Lynas to commence construction on the permanent deposit facility in early 2021


Rear earths are group of 17 metals. (Credit: Peggy Greb, US Department of Agriculture/Wikipedia)

Australian rare-earths mining company Lynas has secured approval from Malaysia’s Atomic Energy Licensing Board (AELB) to build a permanent disposal facility for waste treatment.

Subject to the completion of relevant studies and securing final regulatory approvals, Lynas plans to commence construction on the permanent deposit facility (PDF), which will be used for water leach purification (WLP) residue, in early 2021.

The PDF will be built at a remote site in the Bukit Ketam area of Pahang State.

Lynas said that the PDF siting, design, construction, operation and closure at Bukit Ketam will comply with Malaysia’s regulatory requirements, IAEA recommendations and international best practices.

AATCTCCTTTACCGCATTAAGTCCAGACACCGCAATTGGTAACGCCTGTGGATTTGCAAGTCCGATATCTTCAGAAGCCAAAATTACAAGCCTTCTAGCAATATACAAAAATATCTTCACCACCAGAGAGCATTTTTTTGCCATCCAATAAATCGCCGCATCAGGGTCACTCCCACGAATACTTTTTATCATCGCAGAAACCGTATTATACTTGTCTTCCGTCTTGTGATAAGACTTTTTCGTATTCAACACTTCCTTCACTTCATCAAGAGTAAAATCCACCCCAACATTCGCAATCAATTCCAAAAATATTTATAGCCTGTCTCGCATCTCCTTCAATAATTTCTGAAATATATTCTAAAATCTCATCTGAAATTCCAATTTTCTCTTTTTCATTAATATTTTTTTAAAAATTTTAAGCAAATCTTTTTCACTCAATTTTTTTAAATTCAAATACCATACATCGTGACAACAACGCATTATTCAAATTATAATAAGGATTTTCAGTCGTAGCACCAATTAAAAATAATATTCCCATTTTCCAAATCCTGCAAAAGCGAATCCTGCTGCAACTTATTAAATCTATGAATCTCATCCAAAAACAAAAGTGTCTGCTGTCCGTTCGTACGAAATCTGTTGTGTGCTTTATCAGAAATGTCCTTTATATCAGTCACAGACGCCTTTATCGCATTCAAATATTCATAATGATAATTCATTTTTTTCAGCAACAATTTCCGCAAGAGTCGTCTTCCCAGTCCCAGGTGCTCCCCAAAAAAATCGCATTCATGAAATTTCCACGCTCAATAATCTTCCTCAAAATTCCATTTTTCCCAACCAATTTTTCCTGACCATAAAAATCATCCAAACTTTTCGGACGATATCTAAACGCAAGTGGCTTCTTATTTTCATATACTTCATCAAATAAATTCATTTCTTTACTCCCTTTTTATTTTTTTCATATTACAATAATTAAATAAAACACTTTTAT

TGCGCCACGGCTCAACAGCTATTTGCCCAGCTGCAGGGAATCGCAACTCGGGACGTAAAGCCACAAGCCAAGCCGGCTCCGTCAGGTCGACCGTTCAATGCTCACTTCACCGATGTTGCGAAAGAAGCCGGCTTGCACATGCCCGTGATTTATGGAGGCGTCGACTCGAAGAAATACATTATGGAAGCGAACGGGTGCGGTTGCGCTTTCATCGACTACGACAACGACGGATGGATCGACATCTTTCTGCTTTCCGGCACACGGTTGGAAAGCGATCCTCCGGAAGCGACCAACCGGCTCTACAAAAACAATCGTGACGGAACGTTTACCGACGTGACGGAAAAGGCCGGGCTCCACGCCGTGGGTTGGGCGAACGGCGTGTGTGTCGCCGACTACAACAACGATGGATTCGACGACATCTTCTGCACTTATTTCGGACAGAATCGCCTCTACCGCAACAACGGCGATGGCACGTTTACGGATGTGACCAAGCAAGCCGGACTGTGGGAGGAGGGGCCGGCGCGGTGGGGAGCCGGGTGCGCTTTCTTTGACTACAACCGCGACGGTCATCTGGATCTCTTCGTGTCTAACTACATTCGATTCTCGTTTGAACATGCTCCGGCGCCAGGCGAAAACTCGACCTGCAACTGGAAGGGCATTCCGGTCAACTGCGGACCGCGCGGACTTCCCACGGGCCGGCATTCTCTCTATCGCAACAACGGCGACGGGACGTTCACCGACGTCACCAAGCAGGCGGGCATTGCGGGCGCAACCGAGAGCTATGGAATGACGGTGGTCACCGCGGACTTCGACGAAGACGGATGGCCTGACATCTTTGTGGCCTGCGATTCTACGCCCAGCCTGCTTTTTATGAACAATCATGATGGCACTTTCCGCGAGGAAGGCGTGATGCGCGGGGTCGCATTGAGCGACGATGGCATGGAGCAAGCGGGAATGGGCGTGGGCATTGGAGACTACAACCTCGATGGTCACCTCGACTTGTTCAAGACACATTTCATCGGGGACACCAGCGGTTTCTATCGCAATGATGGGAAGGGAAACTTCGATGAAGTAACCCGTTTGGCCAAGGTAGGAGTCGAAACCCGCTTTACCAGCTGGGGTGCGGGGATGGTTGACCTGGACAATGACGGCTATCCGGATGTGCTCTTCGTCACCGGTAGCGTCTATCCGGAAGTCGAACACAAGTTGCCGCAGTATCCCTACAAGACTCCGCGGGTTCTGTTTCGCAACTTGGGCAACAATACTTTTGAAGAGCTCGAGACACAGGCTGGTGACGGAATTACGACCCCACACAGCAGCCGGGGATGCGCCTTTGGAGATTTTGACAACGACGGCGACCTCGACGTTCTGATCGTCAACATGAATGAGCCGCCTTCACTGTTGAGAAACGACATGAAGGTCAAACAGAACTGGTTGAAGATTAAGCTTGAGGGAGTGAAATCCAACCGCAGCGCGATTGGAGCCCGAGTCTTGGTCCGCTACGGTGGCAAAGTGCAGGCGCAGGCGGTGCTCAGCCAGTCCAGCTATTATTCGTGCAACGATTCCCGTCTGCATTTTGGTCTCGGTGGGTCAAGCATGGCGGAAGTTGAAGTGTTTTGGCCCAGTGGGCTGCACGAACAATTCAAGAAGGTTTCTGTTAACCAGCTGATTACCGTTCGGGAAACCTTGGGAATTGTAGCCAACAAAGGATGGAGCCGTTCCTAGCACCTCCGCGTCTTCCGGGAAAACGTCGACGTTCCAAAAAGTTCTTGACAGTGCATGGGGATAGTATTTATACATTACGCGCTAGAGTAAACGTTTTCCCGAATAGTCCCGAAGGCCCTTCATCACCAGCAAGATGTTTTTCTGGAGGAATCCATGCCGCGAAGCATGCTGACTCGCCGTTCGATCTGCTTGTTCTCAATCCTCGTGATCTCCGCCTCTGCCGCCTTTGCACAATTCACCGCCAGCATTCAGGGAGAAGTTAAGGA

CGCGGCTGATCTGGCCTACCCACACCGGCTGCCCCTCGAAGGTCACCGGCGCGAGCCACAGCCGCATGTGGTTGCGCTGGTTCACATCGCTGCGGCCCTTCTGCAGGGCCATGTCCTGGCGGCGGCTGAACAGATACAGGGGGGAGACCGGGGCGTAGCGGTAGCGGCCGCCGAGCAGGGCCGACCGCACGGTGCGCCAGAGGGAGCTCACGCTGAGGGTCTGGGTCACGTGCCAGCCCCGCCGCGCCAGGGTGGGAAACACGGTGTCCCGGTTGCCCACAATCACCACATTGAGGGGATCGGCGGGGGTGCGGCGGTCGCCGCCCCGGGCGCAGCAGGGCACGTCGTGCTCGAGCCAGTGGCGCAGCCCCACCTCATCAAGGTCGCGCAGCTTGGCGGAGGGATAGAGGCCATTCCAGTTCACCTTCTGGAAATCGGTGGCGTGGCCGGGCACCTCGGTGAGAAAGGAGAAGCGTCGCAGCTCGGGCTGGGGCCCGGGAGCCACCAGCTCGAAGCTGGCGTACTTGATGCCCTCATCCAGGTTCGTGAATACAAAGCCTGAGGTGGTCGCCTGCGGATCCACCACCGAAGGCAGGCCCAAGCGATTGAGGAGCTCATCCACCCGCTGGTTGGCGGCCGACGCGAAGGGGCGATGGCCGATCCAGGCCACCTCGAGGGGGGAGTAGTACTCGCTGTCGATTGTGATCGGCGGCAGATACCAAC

Lynas’ operating licence for Malaysian plant extended for three years

In February this year, Malaysia extended Lynas’ operating licence for the rare-earth processing plant for three years until early March 2023.

However, the licence renewal is subject to various conditions including the start of PDF developing process within the first year from the date of licence approval; submitting work development plan for the PDF construction; ensuring that the Cracking and Leaching plant outside Malaysia is operational before July 2023.

The license extension follows the signing of the deal by Lynas with the Malaysian state of Pahang to build a waste treatment plant, in January 2020.

Based on preliminary due diligence, a remote site in Bukit Ketam, Pahang was selected as the strategic location by the rare earths miner to construct the PDF.

Local contractor Gading Senggara was appointed by Lynas to manage the project for $98m.

In February 2020, Lynas was awarded major project status by the Australian government for its rare-earths processing plant in Kalgoorlie.